2
$\begingroup$

For a non-rotating black hole (and probably there is something analogous also for rotating ones) there exists a region, called the photon sphere, in which photons can orbit circularly. This happens at $R_{photons} = \frac{3}{2}R_{Schwarzschild}$. Inside the sphere, all geodesics either fall into the hole or their past can be extended to the black hole's surface. This means that if your white dwarf is not pushed hardly by something else, the whole white dwarf will fall into the black hole.


Edit: According to NASA supercomputer simulations, two merger neutron stars tend to rip each other apart in case of a collision. If one of them would be replaced by a black hole (unfortunately I couldn't find any simulation videos for that) and if the neutron star's radius is of the same order of magnitude as black hole's, I think the only possible outcome is that the neutron star is ripped apart. If the neutron star is replaced by for example a white dwarf, the star is ripped apart even more violently and can probably even be modeled as free gas in the field of the black hole (simulation).

Indeed, estimating the order of magnitude with non-relativistic Roche limit (and assuming Roche limit works even for large satellites, which isn't of course true, but it's just an estimation), we find that if the radius of the stars are of the same order of magnitude, the density must also be of the same order of magnitude, which implies that the white dwarf must actually be quite a black hole too. The tidal forces of a large black hole can be neglected if you are small, but not if you are as big as the black hole.

In fact this is the reason why accretion disks form (and extend quite far from even the photon sphere).

$\endgroup$
  • $\begingroup$ I meant to exclude this possibility with the wording about "not a bound orbit" -- the center of mass of the object should follow a geodesic that escapes to infinity. I've tried to clarify the setup. $\endgroup$ – zwol Jan 20 '15 at 0:07
  • $\begingroup$ I do not think neutron star-neutron star collisions are an appropriate model, precisely because a neutron star doesn't have an event horizon. I have added ballpark estimates of the possible size and mass ranges to the question; they suggest to me that this is at least a possible interaction between a heavy neutron star and a stellar-mass black hole; the key uncertainty being the radius of the neutron star. $\endgroup$ – zwol Jan 20 '15 at 22:46
1
$\begingroup$

What local forces cause the damage? Tidal forces. Tidal forces can only be neglected in extremely small regions, and you have an extended body. More details follow.

You suppose an extended body, bound together, interacting gravitationally with a black hole. With the center of mass staying outside the photon sphere, moving on a more than barely unbounded orbit. But a large enough extended body that part of it crosses the event horizon, but you want the Roche limit to be smaller than the event horizon.

I can see why people criticized the original question. If you define the Roche limit to be the distance at which a satellite breaks up from tidal forces, then it appears to be a contradiction on the face of it.

But I'll start with a warning about center of mass motions. When you are losing matter, the center of mass can move faster than light. Really. Imagine a very long train, moving at a speed $v$, but the link halfway through breaks (so the back half slows and stops) and then the center of mass of the moving train jumps to where the first 25th percentile (1st quartile) originally was. Then the link halfway through the remaining train breaks. So the new center of mass is where the original first 12.5th percentile was. This could happen very quickly. And the center of mass can thus jump a large distance in a short amount of time. So center of mass motions are not at all like real motions of real particles. That was a warning because it seemed like you didn't know this (and this is true even in Newtonian Physics), but this does mean you might be able to start within the photon sphere and still have part of your star escape since the center of mass can move faster than light if you are willing to leave something behind. Don't get too excited about that, because it is deep or fantastic, but it can avoid painting yourself unnecessarily into a corner by falsely thinking center of masses have to do things they don't have to do.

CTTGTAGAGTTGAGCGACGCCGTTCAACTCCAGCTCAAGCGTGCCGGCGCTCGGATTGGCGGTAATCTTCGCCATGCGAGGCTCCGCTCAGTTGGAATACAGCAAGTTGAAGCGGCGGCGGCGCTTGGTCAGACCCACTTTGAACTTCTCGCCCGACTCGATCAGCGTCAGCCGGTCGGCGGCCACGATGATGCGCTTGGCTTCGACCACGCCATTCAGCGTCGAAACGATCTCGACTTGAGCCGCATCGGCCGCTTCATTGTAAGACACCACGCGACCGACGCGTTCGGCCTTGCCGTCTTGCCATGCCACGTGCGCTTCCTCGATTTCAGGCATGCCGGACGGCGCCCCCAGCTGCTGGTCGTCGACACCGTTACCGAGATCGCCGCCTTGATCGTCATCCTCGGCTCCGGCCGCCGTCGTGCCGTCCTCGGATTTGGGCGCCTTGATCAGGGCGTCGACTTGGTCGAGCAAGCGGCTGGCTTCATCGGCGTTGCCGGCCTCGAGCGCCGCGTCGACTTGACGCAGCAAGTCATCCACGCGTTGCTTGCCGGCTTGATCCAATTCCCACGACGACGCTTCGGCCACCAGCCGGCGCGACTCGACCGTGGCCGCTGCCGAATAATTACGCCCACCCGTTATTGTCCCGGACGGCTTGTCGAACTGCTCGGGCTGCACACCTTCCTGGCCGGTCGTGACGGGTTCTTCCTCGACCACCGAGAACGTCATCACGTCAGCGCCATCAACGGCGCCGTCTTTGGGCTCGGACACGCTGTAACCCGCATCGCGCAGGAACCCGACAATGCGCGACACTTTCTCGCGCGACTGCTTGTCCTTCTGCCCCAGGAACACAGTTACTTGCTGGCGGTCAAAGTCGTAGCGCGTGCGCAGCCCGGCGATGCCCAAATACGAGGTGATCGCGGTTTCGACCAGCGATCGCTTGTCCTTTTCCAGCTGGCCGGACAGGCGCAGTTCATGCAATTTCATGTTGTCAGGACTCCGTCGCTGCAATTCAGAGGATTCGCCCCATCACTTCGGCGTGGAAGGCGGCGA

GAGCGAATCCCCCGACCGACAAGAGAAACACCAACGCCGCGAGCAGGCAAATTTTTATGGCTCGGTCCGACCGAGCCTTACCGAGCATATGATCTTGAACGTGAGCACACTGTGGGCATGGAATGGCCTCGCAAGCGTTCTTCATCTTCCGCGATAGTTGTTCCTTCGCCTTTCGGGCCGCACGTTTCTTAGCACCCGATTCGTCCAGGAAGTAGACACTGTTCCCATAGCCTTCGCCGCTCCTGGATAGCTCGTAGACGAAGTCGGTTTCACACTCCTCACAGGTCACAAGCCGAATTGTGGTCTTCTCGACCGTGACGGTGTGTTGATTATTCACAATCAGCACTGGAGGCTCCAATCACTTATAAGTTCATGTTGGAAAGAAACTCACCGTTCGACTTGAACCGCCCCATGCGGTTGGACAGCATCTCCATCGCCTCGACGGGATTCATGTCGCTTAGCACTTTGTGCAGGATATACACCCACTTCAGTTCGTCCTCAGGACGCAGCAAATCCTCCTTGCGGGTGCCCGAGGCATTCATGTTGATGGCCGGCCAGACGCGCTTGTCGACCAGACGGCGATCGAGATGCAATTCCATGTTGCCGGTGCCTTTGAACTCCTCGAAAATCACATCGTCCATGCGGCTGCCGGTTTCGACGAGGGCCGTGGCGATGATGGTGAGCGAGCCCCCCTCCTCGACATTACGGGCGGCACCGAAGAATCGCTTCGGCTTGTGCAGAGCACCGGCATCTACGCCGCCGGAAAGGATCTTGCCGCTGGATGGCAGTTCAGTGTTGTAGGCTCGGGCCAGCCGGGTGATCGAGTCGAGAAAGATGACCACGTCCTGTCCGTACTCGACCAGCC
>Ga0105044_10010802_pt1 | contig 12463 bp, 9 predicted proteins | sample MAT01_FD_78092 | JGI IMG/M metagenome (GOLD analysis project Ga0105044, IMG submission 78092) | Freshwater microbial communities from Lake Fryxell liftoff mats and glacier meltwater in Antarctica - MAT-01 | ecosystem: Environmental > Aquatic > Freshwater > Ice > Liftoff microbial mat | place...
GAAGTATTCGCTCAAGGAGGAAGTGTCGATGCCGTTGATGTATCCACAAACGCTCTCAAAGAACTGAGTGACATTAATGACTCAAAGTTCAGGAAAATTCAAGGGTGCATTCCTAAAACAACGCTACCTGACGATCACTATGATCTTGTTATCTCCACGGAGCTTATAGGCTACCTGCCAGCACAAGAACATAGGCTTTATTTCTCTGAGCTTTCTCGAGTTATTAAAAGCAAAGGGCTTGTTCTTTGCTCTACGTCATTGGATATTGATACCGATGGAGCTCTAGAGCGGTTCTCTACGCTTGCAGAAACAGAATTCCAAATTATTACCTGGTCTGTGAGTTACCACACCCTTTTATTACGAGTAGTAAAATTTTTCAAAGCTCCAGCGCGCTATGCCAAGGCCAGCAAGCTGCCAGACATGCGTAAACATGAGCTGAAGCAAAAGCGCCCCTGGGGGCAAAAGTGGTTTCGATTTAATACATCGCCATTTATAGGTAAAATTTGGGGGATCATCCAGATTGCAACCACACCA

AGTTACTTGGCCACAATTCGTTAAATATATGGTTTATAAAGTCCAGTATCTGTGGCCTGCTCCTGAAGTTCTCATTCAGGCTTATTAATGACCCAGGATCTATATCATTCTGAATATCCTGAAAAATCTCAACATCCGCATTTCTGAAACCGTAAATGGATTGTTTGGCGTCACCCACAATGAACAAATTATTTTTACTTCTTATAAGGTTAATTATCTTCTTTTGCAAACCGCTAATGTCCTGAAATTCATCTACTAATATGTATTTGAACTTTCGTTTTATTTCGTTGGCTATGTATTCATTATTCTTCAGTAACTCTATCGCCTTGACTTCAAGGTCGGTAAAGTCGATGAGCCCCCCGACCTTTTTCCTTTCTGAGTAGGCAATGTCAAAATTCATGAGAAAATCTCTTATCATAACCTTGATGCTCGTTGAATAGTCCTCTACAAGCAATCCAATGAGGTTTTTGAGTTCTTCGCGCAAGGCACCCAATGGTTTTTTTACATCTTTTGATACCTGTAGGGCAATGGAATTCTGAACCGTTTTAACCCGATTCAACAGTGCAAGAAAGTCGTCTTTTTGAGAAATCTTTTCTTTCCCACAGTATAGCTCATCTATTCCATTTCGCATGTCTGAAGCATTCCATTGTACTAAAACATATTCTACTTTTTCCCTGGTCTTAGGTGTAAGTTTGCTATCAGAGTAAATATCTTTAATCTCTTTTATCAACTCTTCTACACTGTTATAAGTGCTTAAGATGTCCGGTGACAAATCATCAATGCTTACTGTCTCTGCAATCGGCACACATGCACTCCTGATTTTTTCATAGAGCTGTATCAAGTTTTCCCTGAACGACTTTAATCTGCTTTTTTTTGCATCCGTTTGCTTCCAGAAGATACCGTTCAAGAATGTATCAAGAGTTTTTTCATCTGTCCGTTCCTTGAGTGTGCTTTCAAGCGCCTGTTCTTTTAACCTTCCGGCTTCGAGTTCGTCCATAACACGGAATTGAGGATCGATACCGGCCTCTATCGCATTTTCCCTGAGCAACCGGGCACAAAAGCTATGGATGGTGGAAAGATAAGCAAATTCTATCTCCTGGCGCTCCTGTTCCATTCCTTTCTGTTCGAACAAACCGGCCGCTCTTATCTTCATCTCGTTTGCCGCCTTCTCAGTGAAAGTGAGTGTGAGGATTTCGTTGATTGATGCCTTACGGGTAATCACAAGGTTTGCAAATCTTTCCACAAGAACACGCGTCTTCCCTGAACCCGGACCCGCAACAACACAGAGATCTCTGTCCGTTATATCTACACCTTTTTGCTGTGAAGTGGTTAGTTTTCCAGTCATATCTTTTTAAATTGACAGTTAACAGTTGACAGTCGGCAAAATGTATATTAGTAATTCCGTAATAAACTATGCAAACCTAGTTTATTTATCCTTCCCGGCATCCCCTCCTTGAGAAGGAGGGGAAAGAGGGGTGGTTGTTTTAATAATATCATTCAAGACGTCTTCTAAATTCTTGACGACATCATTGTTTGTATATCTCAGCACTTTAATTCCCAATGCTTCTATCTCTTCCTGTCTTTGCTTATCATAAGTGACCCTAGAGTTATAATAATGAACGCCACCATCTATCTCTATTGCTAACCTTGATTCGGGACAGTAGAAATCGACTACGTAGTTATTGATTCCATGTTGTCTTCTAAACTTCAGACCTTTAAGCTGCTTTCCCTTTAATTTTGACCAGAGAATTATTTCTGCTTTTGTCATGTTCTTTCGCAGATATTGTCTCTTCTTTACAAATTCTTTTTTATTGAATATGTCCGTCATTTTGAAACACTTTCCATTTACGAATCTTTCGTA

But you asked about the case where the center of mass stays out of the photon sphere. So lets do that. So now the question remains about whether the Roche limit can be inside the event horizon. If your center of mass is outside the photon sphere you are at areal coordinate 1.5 $R_S$ (where $R_S$ denotes the Schwarzschild "radius") or farther. You want the actual radius to be large enough to have the center stay outside the photon sphere yet have part go into the event horizon. That might look like you need a radius of 0.5 $R_S$ or more, but the distance between areal coordinate 1.5 $R_S$ and areal coordinate 1.0 $R_S$ is actually more than 0.5 $R_S$. Even if you haven't studied GR you can see that by looking at one of those funnel pictures and note that the areal coordinates is the circumference divided by $2\pi$ (by definition, you can also take the surface area and divide it by $4\pi$ and then take the square root), and since the funnel extends in a third direction it requires more distance travelled to get to larger or smaller areal coordinate than you'd expect if the areal coordinate were just distance from the center as it is in uncurved spacetimes. But since that was the same factor for the radius of the star and the radius of the black hole and they need to be about 50% of the size with each other to straddle the region from event horizon to photon sphere, it might not be anything to worry about.